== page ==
Yes. The encouragement must start within primary schools and with the opportunities given to young people to visit construction sites, shadow an architect for work experience or be mentored by a surveying professional from GCSE level. I would love to run a “Dare to be different” secondary school campaign to help break down the stereotypical views of who could in future be an architect or surveyor. When I go to primary schools to tell them what I do, no one expects me to be doing the job that I am doing. That’s why I like it: I am a surprise to people even now!

How do you interact with students – and what advice do you offer them?
I have facilitated a lecture to students on estates management and there are more planned for this academic year. I also interact with students through the student union. Advice I offer includes not being fearful of speaking up or asking for help when required [and] reminding them that I am here to serve them.

Tell us about someone you’ve always admired.
I have admired Nelson Mandela for one reason mainly, which is his willingness to forgive those who hurt him. Forgiveness is not easy for little things, let alone the loss of 27 years of your freedom. His courage will live on and I would like to follow his example.

What do you do for fun?
I cook West Indian food and I lead a youth music ministry in my local community. I also love window shopping – if I’m honest, actual shopping too.

What would you like to be remembered for?
For helping others and making a difference in people’s lives – especially our youth. I have been an advocate for refugees, I visit the sick at home or in hospital, I have set up and led various community groups and I care for my 88-year-old mother who has dementia. “If I could help somebody as I pass along, then my living shall not be in vain”: my mum taught me this song.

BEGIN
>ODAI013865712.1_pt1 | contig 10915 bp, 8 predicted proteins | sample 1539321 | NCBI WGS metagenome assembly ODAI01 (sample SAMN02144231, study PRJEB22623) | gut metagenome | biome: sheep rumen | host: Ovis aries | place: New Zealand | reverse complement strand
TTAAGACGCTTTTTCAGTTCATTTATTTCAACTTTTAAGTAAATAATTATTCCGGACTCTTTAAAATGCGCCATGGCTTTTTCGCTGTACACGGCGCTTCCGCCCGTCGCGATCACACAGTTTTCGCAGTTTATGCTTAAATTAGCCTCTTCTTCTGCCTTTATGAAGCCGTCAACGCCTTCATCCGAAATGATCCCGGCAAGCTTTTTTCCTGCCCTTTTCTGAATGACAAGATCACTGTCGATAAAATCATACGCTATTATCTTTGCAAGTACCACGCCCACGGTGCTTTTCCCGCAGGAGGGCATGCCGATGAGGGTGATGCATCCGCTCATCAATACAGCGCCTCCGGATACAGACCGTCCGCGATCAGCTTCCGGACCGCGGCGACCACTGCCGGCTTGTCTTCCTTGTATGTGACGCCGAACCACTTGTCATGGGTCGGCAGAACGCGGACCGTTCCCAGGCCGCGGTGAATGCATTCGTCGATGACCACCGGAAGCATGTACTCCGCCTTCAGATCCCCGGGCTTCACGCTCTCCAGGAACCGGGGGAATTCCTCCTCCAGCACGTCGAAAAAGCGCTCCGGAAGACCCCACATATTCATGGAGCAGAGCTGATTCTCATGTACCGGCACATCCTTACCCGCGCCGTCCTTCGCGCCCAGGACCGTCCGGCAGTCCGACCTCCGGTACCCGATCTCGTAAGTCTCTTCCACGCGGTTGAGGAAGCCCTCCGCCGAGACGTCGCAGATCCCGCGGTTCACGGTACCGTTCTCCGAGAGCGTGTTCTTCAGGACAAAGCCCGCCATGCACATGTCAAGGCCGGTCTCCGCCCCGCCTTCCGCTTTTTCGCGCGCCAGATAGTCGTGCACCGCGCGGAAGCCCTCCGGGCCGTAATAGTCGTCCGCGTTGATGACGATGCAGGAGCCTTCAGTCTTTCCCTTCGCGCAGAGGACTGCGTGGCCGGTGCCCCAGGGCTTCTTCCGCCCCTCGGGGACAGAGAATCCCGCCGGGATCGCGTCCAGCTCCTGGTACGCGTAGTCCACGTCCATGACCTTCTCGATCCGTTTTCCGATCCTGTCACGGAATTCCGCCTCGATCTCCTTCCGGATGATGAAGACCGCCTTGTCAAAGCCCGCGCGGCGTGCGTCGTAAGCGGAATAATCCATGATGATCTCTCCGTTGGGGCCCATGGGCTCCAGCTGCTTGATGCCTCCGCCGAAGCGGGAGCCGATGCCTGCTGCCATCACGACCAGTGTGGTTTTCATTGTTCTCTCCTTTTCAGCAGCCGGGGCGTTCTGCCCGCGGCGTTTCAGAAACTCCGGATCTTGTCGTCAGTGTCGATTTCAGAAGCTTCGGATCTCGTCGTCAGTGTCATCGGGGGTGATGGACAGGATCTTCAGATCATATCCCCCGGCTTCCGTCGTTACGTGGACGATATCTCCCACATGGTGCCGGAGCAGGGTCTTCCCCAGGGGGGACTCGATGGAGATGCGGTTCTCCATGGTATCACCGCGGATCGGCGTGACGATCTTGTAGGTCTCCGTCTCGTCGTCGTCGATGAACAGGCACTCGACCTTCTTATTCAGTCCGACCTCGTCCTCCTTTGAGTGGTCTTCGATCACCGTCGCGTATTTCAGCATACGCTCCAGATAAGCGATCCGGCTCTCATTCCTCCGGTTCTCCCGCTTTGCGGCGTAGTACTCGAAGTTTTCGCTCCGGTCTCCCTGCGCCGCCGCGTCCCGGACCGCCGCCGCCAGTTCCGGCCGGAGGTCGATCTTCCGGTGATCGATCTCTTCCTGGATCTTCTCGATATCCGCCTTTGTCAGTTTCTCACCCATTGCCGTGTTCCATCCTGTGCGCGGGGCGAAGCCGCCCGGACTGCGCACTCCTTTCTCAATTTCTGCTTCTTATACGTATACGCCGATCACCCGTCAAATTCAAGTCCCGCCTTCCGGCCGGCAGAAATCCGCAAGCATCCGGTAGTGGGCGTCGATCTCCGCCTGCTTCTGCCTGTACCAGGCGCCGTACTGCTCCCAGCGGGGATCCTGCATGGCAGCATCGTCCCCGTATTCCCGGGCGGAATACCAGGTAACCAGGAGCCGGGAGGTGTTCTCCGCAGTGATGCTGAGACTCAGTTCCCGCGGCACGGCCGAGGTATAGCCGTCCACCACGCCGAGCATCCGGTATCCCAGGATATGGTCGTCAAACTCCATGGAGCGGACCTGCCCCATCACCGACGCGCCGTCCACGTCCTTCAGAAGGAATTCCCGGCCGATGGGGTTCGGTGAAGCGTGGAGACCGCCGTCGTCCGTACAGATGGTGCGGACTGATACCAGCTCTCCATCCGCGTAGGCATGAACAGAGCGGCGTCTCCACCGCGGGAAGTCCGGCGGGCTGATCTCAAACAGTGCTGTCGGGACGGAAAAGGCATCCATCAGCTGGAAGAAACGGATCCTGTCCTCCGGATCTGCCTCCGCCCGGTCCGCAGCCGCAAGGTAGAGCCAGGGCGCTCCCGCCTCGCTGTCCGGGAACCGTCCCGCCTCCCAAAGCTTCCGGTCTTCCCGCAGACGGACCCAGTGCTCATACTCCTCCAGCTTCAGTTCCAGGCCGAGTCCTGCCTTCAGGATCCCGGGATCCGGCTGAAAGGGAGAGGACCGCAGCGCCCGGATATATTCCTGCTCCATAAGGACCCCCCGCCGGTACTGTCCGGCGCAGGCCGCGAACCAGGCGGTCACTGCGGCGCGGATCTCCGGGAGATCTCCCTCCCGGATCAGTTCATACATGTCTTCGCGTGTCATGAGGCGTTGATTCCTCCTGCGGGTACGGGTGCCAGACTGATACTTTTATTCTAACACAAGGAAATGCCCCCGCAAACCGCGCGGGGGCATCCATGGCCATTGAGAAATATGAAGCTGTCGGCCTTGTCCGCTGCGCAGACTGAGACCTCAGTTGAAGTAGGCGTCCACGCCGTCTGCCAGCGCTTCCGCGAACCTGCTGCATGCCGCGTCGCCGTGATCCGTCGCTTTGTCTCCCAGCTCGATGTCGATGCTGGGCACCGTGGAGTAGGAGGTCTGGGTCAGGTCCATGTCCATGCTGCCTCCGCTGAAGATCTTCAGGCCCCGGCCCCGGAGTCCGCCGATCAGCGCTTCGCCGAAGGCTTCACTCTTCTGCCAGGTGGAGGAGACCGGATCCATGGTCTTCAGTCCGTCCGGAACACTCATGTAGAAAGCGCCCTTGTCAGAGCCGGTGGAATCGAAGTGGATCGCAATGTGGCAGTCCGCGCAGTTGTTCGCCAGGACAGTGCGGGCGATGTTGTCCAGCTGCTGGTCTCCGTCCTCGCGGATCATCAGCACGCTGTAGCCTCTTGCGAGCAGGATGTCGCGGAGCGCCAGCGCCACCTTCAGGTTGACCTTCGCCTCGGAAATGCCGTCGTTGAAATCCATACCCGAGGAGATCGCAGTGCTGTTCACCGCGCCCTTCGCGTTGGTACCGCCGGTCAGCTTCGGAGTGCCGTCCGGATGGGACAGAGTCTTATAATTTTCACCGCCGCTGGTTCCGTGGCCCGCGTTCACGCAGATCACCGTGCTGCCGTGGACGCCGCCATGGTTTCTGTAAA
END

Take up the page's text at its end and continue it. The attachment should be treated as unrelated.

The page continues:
What one thing would improve your working week?
Having uninterrupted lunch breaks – at least one.


Michael Sabia has been named director of the University of Toronto’s Munk School of Global Affairs and Policy. Mr Sabia, a Toronto alumnus, is currently chief executive of one of Canada’s largest pension funds, Caisse de Dépôt et Placement du Québec. The school, the creation of a merger last year of the Munk School of Global Affairs and Toronto’s School of Public Policy and Governance, houses more than 50 academic centres, and 20 teaching programmes. Mr Sabia will take on his new role on 1 February, succeeding interim director Randall Hansen. Meric Gertler, Toronto’s president, said that Mr Sabia had made “significant contributions to public policy, to business and to the world of investment. I know he will bring the same kind of engaged thought leadership to the school.”

Andrew Norton has been appointed professor in the practice of higher education at the Australia National University’s Centre for Social Research and Methods. Professor Norton was previously higher education program director at the Grattan Institute. In his new post, which he will start on 2 December, Professor Norton will be tasked with leading the development of a new higher education policy research programme. Matthew Gray, director of the Centre for Social Research and Methods, said that Mr Norton would help ANU “take a leading role when it came to addressing the challenges and opportunities facing Australian higher education”.

Sarah Guthrie has been confirmed as head of the School of Life Sciences at the University of Sussex. Professor Guthrie, a neuroscientist, has held the post on an interim basis since 2017. She previously spent 25 years at King’s College London, where she was deputy head of the Division of Neuroscience.

Gokhan Inalhan has been appointed as professor of autonomy and artificial intelligence at Cranfield University, joining from Istanbul Technical University

Gary Younge is joining the University of Manchester as professor of sociology. He will leave his position as editor-at-large of The Guardian.